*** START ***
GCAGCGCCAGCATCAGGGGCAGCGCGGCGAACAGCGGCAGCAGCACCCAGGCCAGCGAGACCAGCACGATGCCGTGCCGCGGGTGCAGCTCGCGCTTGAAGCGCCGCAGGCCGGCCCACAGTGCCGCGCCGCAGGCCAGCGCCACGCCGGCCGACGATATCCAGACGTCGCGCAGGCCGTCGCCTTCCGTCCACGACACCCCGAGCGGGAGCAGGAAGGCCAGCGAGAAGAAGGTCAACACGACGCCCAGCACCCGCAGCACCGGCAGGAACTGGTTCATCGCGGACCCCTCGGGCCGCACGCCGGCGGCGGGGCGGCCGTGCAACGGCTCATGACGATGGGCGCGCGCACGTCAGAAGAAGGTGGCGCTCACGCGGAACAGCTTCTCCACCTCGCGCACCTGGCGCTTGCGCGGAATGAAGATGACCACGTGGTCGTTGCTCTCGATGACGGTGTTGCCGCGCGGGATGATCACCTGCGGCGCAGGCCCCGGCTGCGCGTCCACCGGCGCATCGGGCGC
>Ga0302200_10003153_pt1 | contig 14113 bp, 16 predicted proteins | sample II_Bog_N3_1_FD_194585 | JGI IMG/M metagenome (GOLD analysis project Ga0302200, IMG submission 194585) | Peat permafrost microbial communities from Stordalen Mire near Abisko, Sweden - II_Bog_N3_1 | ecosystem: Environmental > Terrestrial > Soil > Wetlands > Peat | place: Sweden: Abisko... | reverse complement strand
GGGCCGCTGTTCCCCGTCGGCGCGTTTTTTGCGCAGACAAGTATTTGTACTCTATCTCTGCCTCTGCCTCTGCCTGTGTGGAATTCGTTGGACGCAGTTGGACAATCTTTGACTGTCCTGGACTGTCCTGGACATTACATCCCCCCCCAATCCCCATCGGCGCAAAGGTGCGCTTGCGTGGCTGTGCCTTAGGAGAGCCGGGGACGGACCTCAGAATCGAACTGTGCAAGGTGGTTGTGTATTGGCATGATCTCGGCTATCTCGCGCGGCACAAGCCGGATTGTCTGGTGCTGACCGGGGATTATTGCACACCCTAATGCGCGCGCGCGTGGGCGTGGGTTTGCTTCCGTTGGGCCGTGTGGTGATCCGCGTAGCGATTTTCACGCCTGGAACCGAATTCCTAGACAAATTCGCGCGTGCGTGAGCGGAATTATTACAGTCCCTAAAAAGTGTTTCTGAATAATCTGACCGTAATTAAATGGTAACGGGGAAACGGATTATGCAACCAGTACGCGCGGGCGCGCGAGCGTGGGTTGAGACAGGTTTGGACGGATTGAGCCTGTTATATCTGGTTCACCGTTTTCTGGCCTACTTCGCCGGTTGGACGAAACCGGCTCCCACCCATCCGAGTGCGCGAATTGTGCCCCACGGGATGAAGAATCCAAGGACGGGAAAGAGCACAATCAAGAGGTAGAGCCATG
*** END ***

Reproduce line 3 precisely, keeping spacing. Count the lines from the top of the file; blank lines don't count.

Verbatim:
GGGCCGCTGTTCCCCGTCGGCGCGTTTTTTGCGCAGACAAGTATTTGTACTCTATCTCTGCCTCTGCCTCTGCCTGTGTGGAATTCGTTGGACGCAGTTGGACAATCTTTGACTGTCCTGGACTGTCCTGGACATTACATCCCCCCCCAATCCCCATCGGCGCAAAGGTGCGCTTGCGTGGCTGTGCCTTAGGAGAGCCGGGGACGGACCTCAGAATCGAACTGTGCAAGGTGGTTGTGTATTGGCATGATCTCGGCTATCTCGCGCGGCACAAGCCGGATTGTCTGGTGCTGACCGGGGATTATTGCACACCCTAATGCGCGCGCGCGTGGGCGTGGGTTTGCTTCCGTTGGGCCGTGTGGTGATCCGCGTAGCGATTTTCACGCCTGGAACCGAATTCCTAGACAAATTCGCGCGTGCGTGAGCGGAATTATTACAGTCCCTAAAAAGTGTTTCTGAATAATCTGACCGTAATTAAATGGTAACGGGGAAACGGATTATGCAACCAGTACGCGCGGGCGCGCGAGCGTGGGTTGAGACAGGTTTGGACGGATTGAGCCTGTTATATCTGGTTCACCGTTTTCTGGCCTACTTCGCCGGTTGGACGAAACCGGCTCCCACCCATCCGAGTGCGCGAATTGTGCCCCACGGGATGAAGAATCCAAGGACGGGAAAGAGCACAATCAAGAGGTAGAGCCATG